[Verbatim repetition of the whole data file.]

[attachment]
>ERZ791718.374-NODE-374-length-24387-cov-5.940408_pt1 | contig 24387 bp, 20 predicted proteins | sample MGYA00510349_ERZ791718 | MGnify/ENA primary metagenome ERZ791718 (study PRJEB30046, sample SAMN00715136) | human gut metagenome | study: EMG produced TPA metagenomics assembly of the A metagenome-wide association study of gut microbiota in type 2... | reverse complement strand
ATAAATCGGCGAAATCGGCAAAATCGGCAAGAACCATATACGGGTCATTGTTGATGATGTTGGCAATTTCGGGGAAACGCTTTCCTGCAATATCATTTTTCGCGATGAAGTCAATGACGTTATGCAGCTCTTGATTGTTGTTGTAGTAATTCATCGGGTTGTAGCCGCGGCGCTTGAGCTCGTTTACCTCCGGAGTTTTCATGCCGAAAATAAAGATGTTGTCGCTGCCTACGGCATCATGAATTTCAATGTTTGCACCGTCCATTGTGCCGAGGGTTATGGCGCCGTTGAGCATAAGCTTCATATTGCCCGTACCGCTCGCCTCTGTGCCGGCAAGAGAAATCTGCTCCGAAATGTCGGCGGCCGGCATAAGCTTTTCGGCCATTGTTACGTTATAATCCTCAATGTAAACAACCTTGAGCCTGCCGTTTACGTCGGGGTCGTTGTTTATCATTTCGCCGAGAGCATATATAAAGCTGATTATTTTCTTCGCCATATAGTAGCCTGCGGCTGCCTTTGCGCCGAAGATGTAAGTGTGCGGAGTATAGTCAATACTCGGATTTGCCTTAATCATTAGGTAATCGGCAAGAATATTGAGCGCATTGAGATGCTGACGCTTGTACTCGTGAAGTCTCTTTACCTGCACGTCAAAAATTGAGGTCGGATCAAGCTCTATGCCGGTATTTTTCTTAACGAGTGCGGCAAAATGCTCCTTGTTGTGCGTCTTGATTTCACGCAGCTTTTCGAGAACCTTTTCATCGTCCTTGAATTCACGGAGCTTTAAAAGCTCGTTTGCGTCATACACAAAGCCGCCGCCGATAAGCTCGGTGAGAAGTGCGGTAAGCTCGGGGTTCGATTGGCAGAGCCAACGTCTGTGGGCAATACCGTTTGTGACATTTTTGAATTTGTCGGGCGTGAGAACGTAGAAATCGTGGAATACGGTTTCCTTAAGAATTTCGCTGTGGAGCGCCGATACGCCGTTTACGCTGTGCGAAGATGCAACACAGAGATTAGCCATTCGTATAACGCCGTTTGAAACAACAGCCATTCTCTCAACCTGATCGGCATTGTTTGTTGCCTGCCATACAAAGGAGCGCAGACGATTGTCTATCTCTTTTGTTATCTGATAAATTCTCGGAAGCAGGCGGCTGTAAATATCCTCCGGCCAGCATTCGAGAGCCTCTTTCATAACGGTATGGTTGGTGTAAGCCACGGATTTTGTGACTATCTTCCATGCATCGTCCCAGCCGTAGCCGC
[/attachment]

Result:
>ERZ791718.374-NODE-374-length-24387-cov-5.940408_pt1 | contig 24387 bp, 20 predicted proteins | sample MGYA00510349_ERZ791718 | MGnify/ENA primary metagenome ERZ791718 (study PRJEB30046, sample SAMN00715136) | human gut metagenome | study: EMG produced TPA metagenomics assembly of the A metagenome-wide association study of gut microbiota in type 2... | reverse complement strand
ATAAATCGGCGAAATCGGCAAAATCGGCAAGAACCATATACGGGTCATTGTTGATGATGTTGGCAATTTCGGGGAAACGCTTTCCTGCAATATCATTTTTCGCGATGAAGTCAATGACGTTATGCAGCTCTTGATTGTTGTTGTAGTAATTCATCGGGTTGTAGCCGCGGCGCTTGAGCTCGTTTACCTCCGGAGTTTTCATGCCGAAAATAAAGATGTTGTCGCTGCCTACGGCATCATGAATTTCAATGTTTGCACCGTCCATTGTGCCGAGGGTTATGGCGCCGTTGAGCATAAGCTTCATATTGCCCGTACCGCTCGCCTCTGTGCCGGCAAGAGAAATCTGCTCCGAAATGTCGGCGGCCGGCATAAGCTTTTCGGCCATTGTTACGTTATAATCCTCAATGTAAACAACCTTGAGCCTGCCGTTTACGTCGGGGTCGTTGTTTATCATTTCGCCGAGAGCATATATAAAGCTGATTATTTTCTTCGCCATATAGTAGCCTGCGGCTGCCTTTGCGCCGAAGATGTAAGTGTGCGGAGTATAGTCAATACTCGGATTTGCCTTAATCATTAGGTAATCGGCAAGAATATTGAGCGCATTGAGATGCTGACGCTTGTACTCGTGAAGTCTCTTTACCTGCACGTCAAAAATTGAGGTCGGATCAAGCTCTATGCCGGTATTTTTCTTAACGAGTGCGGCAAAATGCTCCTTGTTGTGCGTCTTGATTTCACGCAGCTTTTCGAGAACCTTTTCATCGTCCTTGAATTCACGGAGCTTTAAAAGCTCGTTTGCGTCATACACAAAGCCGCCGCCGATAAGCTCGGTGAGAAGTGCGGTAAGCTCGGGGTTCGATTGGCAGAGCCAACGTCTGTGGGCAATACCGTTTGTGACATTTTTGAATTTGTCGGGCGTGAGAACGTAGAAATCGTGGAATACGGTTTCCTTAAGAATTTCGCTGTGGAGCGCCGATACGCCGTTTACGCTGTGCGAAGATGCAACACAGAGATTAGCCATTCGTATAACGCCGTTTGAAACAACAGCCATTCTCTCAACCTGATCGGCATTGTTTGTTGCCTGCCATACAAAGGAGCGCAGACGATTGTCTATCTCTTTTGTTATCTGATAAATTCTCGGAAGCAGGCGGCTGTAAATATCCTCCGGCCAGCATTCGAGAGCCTCTTTCATAACGGTATGGTTGGTGTAAGCCACGGATTTTGTGACTATCTTCCATGCATCGTCCCAGCCGTAGCCGC